The famous French cheese master Androuet states that the history of the cheese above can be traced back to the Neolithic Age, so we’re talking about some 10.000 years of cultural history here. It got its modern form at some point in the 19th century when the cheese disks from La Mothe-Saint-Héray in the Poitou-Charente region of France became kind of a trademark. They were then re-baptised
Mothais sur feuille
It is indeed a lovely cheese made of full-fat goat’s milk, a real chèvre that is, affinated for about 15 days. There aren’t many producers and only nine who do it farmhouse-style. The overall yearly output reaches hardly 200 tons. The Mothais makers have tried for years now to get an AOC label of their own but they’re not yet there.
I very much like that little cheese which is snow-white on the inside, creamy-fluffy, and shows a wrinkled rind, sometimes with some blueish traces. It always sits bedded on a leave (it might be sycamore or chestnut) which isn’t just decoration but helps regulate humidity during the process of ripening.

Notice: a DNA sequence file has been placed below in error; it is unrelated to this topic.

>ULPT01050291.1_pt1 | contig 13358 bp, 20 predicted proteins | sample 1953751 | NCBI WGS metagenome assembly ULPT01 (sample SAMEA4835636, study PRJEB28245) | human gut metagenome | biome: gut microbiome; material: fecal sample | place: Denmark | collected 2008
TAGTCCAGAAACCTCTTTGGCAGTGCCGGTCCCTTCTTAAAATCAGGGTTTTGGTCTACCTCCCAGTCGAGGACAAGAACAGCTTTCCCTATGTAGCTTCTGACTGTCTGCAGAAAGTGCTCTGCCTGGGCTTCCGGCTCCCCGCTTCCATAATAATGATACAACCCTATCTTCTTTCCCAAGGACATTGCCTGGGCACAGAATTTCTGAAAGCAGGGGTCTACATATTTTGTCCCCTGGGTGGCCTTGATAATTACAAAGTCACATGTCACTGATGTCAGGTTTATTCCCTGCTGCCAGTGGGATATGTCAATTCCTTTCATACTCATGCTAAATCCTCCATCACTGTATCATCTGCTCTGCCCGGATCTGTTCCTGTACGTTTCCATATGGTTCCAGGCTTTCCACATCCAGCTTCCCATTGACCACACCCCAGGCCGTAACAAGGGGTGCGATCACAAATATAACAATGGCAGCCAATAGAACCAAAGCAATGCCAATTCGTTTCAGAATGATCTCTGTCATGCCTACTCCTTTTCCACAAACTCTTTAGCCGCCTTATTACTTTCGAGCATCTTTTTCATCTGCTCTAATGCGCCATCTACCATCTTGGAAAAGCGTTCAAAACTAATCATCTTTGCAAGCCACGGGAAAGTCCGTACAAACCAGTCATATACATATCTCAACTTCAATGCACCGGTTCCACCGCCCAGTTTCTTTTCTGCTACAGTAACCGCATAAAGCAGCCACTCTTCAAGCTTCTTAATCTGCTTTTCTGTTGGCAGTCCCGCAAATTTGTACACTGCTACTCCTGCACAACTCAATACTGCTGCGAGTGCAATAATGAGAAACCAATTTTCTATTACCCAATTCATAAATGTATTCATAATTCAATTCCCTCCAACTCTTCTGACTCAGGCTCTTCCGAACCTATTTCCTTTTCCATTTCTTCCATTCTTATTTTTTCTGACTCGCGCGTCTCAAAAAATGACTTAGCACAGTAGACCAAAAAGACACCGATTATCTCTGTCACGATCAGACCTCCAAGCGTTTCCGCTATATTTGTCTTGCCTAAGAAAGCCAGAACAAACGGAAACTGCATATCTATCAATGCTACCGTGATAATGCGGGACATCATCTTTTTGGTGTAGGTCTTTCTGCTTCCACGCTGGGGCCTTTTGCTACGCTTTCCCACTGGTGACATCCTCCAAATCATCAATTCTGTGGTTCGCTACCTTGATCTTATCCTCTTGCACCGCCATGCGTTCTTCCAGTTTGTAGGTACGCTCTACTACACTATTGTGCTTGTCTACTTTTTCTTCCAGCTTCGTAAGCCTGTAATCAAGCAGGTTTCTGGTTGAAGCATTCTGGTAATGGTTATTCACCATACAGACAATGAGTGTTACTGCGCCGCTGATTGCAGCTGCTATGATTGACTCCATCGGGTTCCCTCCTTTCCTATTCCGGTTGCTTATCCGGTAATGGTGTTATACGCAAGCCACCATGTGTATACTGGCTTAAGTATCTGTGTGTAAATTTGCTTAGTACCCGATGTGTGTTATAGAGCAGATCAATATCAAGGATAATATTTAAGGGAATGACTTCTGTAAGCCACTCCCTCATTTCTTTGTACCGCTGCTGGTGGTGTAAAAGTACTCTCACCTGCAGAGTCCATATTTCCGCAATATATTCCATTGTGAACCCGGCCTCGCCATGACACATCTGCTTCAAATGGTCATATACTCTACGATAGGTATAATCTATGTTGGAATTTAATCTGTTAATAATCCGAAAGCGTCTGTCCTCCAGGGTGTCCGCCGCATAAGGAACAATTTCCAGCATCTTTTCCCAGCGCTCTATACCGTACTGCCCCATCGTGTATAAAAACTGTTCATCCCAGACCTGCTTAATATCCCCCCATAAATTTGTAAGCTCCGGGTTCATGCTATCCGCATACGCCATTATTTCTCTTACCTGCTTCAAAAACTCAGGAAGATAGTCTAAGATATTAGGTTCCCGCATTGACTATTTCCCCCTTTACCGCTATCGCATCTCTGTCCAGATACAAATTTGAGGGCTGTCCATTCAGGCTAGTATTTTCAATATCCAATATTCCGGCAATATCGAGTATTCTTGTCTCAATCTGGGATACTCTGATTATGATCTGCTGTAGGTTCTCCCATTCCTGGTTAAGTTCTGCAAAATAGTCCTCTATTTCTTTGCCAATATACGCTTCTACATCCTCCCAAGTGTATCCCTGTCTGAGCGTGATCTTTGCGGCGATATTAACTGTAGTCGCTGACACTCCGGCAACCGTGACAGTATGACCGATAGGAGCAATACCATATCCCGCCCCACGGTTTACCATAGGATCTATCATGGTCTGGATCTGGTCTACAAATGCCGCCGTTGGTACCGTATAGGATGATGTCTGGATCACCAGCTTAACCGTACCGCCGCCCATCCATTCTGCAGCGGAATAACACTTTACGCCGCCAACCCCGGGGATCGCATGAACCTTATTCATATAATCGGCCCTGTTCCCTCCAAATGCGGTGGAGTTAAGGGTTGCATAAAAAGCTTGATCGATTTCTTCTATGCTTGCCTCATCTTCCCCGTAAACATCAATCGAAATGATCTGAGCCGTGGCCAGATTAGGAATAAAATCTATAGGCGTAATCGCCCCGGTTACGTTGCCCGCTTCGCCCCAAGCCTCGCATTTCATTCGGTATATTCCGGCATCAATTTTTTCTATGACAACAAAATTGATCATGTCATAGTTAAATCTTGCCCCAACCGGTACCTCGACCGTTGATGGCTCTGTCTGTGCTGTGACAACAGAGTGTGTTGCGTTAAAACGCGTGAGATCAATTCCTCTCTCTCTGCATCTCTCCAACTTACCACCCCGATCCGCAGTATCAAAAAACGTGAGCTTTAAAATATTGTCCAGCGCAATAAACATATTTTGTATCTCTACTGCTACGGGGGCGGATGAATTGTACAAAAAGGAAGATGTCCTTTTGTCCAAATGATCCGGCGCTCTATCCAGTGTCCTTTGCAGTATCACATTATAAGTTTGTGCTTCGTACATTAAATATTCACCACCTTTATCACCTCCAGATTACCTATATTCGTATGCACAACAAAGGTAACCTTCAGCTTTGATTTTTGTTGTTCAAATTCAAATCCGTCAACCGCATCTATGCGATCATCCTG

And, of course, the leaves add flavour. They are hand-picked from the trees or “caught” in nets (they may not have touched the ground before usage). And they bring some raw nature to our tables which is very welcome.
Only recently, I had some Mothais together with a great St.-Marcellin and a noble pyramid from Valencay. The trio made a great finish of a nice family meal here in Paris. Never forget: Goat cheese likes white wine and certainly no heavy reds. And although you’ll find, as always, many ideas on how to use the cheese as a cooking ingredient – just don’t do it. Have it with a piece of good bread.